Tech This Week | Now is the time for misinformation reform

This article was first published in Deccan Chronicle. Views are personal.

One of the most evident changes brought about by the pandemic has been the accelerated shifting our interactions online. This involves turning to the web not just our engagements with friends or colleagues, but also for questions and comments about the virus and the developments around it. For instance, running Google searches on whether the virus can spread through water, or engaging on Twitter about the latest numbers and how they can be controlled.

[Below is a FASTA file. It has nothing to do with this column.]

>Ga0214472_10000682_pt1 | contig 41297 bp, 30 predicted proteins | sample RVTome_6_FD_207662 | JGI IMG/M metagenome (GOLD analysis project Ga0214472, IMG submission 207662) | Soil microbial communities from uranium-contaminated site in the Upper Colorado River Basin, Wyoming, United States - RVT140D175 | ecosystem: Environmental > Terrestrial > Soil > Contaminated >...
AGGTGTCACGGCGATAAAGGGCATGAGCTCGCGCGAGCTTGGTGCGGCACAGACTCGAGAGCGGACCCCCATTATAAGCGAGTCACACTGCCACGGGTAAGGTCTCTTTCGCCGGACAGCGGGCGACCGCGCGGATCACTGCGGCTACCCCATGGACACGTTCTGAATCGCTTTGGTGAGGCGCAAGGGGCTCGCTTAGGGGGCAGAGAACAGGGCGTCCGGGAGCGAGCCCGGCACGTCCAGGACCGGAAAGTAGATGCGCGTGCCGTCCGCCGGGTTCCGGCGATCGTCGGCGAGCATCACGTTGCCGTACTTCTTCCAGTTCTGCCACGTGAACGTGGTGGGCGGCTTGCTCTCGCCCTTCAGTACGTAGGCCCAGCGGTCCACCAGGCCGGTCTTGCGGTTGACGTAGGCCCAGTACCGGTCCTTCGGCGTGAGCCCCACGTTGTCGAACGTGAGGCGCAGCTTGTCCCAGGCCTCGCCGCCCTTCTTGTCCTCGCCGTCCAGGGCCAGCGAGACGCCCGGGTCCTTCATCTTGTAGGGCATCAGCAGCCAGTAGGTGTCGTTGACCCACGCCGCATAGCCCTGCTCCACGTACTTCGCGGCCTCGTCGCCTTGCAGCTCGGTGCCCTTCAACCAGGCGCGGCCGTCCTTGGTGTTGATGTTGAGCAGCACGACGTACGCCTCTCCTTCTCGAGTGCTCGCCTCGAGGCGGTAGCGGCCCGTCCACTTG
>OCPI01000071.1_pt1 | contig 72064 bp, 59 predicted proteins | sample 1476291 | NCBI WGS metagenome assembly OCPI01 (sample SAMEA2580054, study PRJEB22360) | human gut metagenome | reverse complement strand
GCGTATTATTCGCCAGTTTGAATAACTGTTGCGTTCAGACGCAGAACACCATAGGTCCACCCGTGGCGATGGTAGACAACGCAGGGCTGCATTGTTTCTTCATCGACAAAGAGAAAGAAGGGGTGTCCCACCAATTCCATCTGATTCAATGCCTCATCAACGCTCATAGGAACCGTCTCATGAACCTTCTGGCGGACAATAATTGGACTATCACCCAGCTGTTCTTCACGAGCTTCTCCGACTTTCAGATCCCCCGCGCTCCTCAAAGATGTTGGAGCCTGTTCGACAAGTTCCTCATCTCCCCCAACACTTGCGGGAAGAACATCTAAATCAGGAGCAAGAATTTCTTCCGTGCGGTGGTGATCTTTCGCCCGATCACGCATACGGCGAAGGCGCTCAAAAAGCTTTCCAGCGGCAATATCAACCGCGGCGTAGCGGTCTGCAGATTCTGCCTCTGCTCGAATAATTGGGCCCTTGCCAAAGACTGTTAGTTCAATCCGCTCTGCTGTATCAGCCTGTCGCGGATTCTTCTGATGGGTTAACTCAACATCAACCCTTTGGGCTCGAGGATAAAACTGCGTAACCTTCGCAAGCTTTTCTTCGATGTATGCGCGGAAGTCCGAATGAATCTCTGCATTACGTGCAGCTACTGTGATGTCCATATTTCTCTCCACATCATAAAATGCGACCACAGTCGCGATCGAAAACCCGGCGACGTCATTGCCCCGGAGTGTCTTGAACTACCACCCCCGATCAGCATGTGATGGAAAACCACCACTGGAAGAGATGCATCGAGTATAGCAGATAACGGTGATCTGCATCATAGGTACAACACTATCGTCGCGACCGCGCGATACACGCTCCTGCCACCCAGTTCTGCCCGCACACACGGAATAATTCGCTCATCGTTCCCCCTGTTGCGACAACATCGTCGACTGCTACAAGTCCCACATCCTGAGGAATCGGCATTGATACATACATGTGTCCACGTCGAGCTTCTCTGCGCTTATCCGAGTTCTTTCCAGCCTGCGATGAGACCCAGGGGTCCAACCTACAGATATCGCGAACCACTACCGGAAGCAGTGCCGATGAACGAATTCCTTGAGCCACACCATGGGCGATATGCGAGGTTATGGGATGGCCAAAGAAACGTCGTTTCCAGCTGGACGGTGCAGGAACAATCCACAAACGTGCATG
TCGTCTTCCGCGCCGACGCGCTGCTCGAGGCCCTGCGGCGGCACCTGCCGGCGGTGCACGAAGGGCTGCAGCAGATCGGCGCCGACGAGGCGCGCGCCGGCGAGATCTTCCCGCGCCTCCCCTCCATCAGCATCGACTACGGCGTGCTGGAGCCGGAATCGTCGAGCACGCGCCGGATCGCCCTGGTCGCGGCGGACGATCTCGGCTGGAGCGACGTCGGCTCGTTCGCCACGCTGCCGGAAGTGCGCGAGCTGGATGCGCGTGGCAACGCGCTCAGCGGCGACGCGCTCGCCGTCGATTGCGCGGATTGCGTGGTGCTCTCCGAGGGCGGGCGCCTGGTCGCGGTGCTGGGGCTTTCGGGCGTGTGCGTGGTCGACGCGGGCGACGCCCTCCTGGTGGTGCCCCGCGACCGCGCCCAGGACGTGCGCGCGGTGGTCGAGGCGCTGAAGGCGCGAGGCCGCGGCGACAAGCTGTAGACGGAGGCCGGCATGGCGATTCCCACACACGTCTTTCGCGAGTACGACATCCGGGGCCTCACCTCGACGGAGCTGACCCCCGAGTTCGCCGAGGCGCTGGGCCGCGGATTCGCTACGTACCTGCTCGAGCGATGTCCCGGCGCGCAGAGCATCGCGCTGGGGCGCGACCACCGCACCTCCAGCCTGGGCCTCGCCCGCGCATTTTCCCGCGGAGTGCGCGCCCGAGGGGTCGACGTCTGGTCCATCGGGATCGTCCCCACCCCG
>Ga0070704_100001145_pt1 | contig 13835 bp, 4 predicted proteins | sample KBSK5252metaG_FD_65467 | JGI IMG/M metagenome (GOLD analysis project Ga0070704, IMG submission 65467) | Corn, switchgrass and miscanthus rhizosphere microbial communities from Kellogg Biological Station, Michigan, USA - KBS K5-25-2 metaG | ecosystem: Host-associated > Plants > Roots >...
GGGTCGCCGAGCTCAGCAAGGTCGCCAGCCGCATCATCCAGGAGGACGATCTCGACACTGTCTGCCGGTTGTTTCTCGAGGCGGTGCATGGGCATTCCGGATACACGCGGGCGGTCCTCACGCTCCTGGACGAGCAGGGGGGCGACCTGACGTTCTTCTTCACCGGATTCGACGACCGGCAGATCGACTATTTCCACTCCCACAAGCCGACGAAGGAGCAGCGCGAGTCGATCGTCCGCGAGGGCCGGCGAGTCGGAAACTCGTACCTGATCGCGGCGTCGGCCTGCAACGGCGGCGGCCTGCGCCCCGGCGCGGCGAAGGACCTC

Like many such transitions, there are multiple anticipated second-order effects of increased user interaction on platforms. Firstly, an increased number of searches around COVID-19 provides advertisers with an incentive to leverage that to their advantage. This includes advertising false cures for the virus, or masks, or immunity boosters. In addition, it also includes using controversial targeting options (such as anti-vaccine groups) to sell products.